*Prior to the submission of its national medium-term fiscal-structural plan, each Member
State shall conduct, in accordance with the national framework, a consultation process of
civil society, social partners, regional authorities and other relevant stakeholders.*

Furthermore, according to Art.11(g), Member States shall include information on this consultation in the plans themselves. (Although for the first cohort of plans, transitory provisions (Art. 38) foresee that the consultation is optional due to time constraints, as the plans are due in already in September 2024.)

Lastly, the agreed text contains some further improvements from the CoR standpoint: Notably the fact that consistency/complementarity with cohesion policy has to be explained in the plans (Art. 11(g)) and that consistency with the PAs is part of the criteria for extending the adjustment period (Art.13.4).

Overall, this very positive result for the CoR can be linked to several factors. The years-long review of economic governance process (4 years in total) allowed the CoR to build expertise and credibility through three successive opinions, all with the same high-profile rapporteur, Elio Di Rupo. Over this period, the CoR and the EP built very close links with regards to this file, both at working level and – facilitated by their being part of the same political group – at political level between the CoR rapporteur and EP rapporteur Margarida Marques. For instance, Ms Marques took part in a total of four ECON and CoR plenary meetings, and held different exchanges with Mr Di Rupo. This resulted in a final EP report on the reform which was particularly well aligned with CoR demands. Those were largely preserved in the agreement reached at the end of the trilogue despite initial opposition from the Council.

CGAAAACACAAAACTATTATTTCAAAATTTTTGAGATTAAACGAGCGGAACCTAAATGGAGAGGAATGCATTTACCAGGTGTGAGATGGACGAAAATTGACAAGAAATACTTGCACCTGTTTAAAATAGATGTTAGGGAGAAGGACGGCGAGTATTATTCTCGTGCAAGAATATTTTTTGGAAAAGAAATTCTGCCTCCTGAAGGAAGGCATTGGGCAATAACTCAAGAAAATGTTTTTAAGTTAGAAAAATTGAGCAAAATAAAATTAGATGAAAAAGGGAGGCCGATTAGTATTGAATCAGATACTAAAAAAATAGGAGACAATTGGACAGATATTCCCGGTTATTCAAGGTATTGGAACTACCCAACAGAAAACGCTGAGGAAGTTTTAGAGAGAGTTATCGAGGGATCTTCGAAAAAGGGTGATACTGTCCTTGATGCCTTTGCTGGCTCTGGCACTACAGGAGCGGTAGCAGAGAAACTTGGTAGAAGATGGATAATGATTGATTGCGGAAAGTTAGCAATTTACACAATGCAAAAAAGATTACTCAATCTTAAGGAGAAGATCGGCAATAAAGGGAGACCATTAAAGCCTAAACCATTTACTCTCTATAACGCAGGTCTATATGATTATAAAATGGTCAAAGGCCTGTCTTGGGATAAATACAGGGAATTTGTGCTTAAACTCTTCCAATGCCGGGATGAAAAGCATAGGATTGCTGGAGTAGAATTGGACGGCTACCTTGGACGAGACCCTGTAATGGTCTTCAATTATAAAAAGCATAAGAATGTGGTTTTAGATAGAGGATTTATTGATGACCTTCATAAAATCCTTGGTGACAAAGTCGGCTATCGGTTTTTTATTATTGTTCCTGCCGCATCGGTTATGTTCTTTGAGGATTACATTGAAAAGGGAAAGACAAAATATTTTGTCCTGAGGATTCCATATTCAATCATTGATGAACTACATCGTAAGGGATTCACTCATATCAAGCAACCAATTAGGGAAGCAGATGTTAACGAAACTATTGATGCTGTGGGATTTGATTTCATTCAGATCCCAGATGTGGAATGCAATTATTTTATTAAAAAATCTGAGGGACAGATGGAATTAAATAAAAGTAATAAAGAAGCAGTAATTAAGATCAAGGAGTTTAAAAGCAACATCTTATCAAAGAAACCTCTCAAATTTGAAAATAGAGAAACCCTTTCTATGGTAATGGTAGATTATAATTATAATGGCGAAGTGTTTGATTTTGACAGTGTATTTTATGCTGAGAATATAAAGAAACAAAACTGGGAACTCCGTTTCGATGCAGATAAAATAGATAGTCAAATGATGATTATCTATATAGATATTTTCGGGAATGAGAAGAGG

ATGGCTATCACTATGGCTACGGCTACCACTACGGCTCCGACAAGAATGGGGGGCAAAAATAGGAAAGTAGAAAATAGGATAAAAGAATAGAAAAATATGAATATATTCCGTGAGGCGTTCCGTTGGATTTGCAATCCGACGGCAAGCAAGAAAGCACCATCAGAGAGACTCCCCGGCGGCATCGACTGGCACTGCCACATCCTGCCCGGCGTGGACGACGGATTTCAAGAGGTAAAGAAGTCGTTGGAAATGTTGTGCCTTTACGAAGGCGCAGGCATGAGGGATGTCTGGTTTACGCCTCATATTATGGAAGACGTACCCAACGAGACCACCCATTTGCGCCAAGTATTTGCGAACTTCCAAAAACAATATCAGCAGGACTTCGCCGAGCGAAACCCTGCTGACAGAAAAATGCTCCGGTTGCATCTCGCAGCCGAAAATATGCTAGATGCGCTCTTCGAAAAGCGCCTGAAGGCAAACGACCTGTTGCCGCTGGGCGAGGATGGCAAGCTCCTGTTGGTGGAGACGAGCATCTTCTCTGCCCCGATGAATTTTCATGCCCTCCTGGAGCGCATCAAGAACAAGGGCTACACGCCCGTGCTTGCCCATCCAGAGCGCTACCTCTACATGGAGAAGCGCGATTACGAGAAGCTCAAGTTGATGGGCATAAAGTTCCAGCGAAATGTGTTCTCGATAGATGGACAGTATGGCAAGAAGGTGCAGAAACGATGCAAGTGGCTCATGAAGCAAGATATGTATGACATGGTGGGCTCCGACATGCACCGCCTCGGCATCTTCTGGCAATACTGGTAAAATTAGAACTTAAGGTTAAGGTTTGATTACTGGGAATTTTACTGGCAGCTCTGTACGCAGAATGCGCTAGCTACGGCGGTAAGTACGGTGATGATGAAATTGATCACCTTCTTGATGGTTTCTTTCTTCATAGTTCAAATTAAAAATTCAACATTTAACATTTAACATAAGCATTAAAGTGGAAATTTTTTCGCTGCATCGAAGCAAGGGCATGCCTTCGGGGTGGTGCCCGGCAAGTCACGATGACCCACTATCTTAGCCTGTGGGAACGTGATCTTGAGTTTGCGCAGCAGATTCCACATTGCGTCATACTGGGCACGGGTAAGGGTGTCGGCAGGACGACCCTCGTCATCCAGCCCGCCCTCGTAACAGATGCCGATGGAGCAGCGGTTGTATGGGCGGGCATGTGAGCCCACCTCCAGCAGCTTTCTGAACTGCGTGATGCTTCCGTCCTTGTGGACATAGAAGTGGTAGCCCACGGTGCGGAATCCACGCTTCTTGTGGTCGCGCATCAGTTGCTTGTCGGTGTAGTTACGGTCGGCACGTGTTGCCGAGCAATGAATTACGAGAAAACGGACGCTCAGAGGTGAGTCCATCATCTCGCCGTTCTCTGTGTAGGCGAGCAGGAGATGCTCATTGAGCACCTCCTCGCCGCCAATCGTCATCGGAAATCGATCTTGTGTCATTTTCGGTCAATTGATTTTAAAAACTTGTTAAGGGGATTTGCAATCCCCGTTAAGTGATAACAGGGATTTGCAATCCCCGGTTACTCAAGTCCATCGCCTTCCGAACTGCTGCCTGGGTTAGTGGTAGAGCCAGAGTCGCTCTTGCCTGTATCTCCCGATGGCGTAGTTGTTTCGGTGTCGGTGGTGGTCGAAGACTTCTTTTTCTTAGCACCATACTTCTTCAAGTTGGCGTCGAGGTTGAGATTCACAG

- considers the reform of the EU's economic governance framework inevitable given the impacts of the COVID-19 crisis and Russia's invasion of Ukraine, and given the need to encourage public investment to help achieve the EU's commitments when it comes to the green and digital transitions;
- recalls that local and regional authorities (LRAs) are on the frontline for dealing with these multiple challenges, and are responsible for more than half of public investment in Europe;
- supports the principle of a possible extension to the fiscal adjustment period in specific cases and believes that investments and reforms aimed at promoting economic, social and territorial cohesion and achieving the UN Sustainable Development Goals, and at implementing the EU Green Deal and the digital transition, could be reasons for allowing such an extension for a limited amount of time;
- recalls that expenditure under co-financing is, by definition, essential for the implementation of EU priorities – the European Green Deal, economic, social and territorial cohesion, the Sustainable Development Goals, the European Pillar of Social Rights and the 2030 Policy Programme 'Path to the Digital Decade'. Granting this expenditure favourable treatment within the financial framework would boost the overall coherence of European policies.